April 3, 2011 | By Irene Lacher, Special to the Los Angeles Times
Christina Haag, 50, a Santa-Monica-based theater, television and film actress, recounts her five-year romance with John F. Kennedy Jr. during the late '80s in her memoir, "Come to the Edge," which arrived in bookstores last week. You haven't spoken publicly about your relationship with John F. Kennedy Jr. before. Why are you writing about it now? What I was really writing about is a love story, and it happens to be with a boy I met in high school, lived with in college as roommates and then fell in love with when I was about 25. We were together about five years and parted.
November 20, 2009
Dear Amy: I have often heard that a great place to meet guys is at the grocery store. Well, they were right. I ran into a cute, interesting guy at my local grocery. We struck up a conversation as we were weaving around the store. I have to admit that I'm a little shy and not well versed in dating, so I didn't know how to extend this chance meeting into a date. I feel I would be coming off as desperate by giving out my number to someone I just met. In addition, we both had frozen food in our carts, so it's not as if I could have invited him out for coffee.
June 3, 2013
Gloria Swanson and Laurence Olivier's only film together, the 1933 romance "Perfect Understanding," makes its DVD and Blu-ray debut Tuesday from the Cohen Film Collection. The screen legends play a society couple who have a "perfect understanding" that they can have extramarital affairs but will never become jealous. Swanson also was a producer of this pre-code British film. Though uncredited, one of the film's co-writers was a young Michael Powell, who would go on to write, produce and direct such classic films as "The Red Shoes" with Emeric Pressburger.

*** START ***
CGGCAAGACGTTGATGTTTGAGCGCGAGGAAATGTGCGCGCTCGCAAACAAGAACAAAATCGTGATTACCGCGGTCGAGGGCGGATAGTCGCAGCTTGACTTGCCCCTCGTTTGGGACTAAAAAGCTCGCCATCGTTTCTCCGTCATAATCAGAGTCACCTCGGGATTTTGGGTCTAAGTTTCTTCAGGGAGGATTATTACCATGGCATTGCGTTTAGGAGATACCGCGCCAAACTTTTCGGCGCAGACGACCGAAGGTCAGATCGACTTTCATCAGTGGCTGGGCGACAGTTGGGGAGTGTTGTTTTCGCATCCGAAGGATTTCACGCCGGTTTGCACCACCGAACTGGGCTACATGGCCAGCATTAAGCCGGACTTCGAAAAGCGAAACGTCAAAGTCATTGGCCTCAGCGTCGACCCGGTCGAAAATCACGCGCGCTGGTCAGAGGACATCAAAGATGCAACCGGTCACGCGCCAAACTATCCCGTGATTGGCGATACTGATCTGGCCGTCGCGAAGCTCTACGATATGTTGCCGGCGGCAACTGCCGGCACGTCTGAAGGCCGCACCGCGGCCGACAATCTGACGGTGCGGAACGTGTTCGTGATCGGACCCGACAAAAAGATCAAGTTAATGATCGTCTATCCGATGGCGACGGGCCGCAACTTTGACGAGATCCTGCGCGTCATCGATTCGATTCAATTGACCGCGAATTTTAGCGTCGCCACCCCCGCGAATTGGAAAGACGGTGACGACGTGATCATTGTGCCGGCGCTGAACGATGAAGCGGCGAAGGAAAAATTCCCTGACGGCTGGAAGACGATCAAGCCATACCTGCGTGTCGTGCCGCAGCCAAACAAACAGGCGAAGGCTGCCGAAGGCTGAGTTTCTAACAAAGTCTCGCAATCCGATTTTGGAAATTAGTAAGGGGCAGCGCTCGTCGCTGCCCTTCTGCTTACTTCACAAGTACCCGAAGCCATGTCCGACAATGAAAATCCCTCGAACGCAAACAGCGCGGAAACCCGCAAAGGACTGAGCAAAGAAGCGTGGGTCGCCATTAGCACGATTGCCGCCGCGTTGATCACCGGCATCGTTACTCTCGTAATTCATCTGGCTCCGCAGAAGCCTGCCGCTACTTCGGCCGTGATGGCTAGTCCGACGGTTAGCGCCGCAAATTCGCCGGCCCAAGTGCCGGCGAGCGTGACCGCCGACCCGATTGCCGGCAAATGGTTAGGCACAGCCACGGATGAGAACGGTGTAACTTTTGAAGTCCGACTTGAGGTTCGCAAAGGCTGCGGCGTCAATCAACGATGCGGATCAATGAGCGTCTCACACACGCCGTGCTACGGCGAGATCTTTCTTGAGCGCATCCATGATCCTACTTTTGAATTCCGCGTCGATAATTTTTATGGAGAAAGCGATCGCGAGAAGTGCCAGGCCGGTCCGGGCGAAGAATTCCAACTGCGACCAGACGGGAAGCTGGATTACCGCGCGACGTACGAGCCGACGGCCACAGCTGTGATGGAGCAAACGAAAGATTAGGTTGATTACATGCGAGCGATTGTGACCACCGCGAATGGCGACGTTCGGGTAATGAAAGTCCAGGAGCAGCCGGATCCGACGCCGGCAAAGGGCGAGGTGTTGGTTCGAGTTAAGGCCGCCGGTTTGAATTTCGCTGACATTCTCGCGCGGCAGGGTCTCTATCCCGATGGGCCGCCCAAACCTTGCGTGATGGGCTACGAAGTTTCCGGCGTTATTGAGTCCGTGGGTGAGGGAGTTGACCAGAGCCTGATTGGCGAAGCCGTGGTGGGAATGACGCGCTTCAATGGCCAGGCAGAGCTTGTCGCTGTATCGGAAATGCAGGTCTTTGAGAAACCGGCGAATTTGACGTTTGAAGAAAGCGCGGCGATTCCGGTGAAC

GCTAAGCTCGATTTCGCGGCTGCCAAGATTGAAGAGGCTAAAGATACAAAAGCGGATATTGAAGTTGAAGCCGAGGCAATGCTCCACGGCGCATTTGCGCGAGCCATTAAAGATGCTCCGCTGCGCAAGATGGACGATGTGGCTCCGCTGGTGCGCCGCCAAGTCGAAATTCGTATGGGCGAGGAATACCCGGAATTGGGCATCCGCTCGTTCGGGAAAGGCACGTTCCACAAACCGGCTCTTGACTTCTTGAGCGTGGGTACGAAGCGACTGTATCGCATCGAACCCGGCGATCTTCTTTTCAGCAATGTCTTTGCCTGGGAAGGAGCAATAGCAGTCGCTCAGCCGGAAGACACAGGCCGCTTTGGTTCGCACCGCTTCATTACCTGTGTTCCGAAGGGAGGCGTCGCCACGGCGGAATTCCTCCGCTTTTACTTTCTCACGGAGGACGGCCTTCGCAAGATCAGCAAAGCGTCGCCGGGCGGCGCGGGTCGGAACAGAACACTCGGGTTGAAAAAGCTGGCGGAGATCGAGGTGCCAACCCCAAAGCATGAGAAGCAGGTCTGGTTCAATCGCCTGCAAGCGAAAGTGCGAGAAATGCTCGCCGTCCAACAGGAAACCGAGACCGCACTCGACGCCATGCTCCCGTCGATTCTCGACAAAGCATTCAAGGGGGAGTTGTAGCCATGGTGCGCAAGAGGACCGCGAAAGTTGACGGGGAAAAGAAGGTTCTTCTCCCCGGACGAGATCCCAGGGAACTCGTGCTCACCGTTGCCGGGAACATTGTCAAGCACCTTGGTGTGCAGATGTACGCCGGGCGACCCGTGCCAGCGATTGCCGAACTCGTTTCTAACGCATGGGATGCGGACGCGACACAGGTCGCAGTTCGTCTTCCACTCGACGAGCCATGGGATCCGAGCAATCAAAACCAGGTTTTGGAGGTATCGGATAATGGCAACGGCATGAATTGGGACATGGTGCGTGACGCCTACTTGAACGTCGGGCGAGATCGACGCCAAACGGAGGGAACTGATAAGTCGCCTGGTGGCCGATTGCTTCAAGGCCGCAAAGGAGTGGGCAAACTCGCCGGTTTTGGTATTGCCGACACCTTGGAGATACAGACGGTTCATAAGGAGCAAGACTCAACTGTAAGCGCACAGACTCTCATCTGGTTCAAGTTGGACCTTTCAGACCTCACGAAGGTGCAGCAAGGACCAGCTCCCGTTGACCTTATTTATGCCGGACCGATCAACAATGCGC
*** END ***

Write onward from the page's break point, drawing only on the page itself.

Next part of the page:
January 30, 2010 | By Susan King
There's a legend surrounding Rome's Trevi Fountain -- toss a coin into the water and you're ensured another visit to the Eternal City. Movie producers must have been throwing coins into the Trevi for years because Hollywood keeps returning to Rome to shoot comedies and dramas dealing with love and romance. The new Disney romantic comedy "When in Rome," starring Kristen Bell and Josh Duhamel, is just the latest film to use the Eternal City as its backdrop. In fact, there have been so many films set in Rome that there are two others with the same name: 1952's "When in Rome" is a quirky buddy film about a young priest (Van Johnson)